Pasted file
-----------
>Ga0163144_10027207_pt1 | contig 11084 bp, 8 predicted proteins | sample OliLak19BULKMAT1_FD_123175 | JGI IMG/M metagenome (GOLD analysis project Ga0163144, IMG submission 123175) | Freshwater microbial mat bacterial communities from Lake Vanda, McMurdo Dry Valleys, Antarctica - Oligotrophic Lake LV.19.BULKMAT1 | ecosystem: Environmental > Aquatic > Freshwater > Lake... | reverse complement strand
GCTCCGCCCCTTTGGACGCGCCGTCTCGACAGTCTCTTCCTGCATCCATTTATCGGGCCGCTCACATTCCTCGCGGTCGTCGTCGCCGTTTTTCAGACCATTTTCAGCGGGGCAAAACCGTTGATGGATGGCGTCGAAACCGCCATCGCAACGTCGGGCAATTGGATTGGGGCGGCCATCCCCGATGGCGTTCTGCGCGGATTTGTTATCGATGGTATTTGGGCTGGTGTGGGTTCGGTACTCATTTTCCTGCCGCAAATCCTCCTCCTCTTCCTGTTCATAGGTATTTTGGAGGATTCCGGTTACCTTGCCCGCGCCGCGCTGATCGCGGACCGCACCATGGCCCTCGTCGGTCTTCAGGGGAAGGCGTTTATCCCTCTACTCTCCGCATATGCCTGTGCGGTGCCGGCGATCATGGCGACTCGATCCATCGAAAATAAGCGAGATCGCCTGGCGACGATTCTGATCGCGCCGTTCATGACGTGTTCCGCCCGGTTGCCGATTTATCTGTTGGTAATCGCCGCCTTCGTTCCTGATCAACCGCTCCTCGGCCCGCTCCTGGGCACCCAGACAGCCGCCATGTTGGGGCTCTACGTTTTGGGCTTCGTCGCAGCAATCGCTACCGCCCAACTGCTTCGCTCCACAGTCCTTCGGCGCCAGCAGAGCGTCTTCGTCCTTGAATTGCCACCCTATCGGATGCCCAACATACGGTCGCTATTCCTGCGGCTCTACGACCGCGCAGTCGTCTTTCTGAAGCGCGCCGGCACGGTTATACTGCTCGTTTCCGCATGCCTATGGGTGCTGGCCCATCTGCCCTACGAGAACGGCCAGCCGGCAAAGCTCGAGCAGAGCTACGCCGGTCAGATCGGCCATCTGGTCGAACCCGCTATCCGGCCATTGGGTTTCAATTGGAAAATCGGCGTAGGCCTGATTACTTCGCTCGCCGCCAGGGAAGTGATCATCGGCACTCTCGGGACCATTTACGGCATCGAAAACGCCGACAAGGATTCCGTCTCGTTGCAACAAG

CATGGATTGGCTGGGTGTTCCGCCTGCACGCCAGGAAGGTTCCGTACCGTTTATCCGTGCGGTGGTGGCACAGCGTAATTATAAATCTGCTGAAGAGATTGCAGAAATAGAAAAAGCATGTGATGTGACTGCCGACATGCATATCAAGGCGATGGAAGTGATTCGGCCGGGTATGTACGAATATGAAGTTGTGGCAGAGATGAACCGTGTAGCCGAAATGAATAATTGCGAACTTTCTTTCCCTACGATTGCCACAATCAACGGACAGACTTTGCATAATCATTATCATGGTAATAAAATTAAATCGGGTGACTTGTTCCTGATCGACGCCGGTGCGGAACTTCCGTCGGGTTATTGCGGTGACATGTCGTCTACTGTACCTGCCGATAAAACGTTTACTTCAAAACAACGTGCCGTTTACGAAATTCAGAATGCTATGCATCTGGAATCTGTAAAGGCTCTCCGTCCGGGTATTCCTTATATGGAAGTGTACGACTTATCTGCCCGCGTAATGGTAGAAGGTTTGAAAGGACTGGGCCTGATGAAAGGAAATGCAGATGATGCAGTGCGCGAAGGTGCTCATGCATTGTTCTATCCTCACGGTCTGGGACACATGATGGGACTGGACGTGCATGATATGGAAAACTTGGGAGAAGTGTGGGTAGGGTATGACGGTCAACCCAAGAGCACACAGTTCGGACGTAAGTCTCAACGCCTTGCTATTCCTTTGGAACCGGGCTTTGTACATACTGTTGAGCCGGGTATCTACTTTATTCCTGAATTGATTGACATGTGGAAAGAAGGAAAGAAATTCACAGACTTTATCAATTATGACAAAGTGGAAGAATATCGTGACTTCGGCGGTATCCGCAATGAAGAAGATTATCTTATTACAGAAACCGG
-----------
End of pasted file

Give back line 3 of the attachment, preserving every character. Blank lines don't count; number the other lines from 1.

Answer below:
CATGGATTGGCTGGGTGTTCCGCCTGCACGCCAGGAAGGTTCCGTACCGTTTATCCGTGCGGTGGTGGCACAGCGTAATTATAAATCTGCTGAAGAGATTGCAGAAATAGAAAAAGCATGTGATGTGACTGCCGACATGCATATCAAGGCGATGGAAGTGATTCGGCCGGGTATGTACGAATATGAAGTTGTGGCAGAGATGAACCGTGTAGCCGAAATGAATAATTGCGAACTTTCTTTCCCTACGATTGCCACAATCAACGGACAGACTTTGCATAATCATTATCATGGTAATAAAATTAAATCGGGTGACTTGTTCCTGATCGACGCCGGTGCGGAACTTCCGTCGGGTTATTGCGGTGACATGTCGTCTACTGTACCTGCCGATAAAACGTTTACTTCAAAACAACGTGCCGTTTACGAAATTCAGAATGCTATGCATCTGGAATCTGTAAAGGCTCTCCGTCCGGGTATTCCTTATATGGAAGTGTACGACTTATCTGCCCGCGTAATGGTAGAAGGTTTGAAAGGACTGGGCCTGATGAAAGGAAATGCAGATGATGCAGTGCGCGAAGGTGCTCATGCATTGTTCTATCCTCACGGTCTGGGACACATGATGGGACTGGACGTGCATGATATGGAAAACTTGGGAGAAGTGTGGGTAGGGTATGACGGTCAACCCAAGAGCACACAGTTCGGACGTAAGTCTCAACGCCTTGCTATTCCTTTGGAACCGGGCTTTGTACATACTGTTGAGCCGGGTATCTACTTTATTCCTGAATTGATTGACATGTGGAAAGAAGGAAAGAAATTCACAGACTTTATCAATTATGACAAAGTGGAAGAATATCGTGACTTCGGCGGTATCCGCAATGAAGAAGATTATCTTATTACAGAAACCGG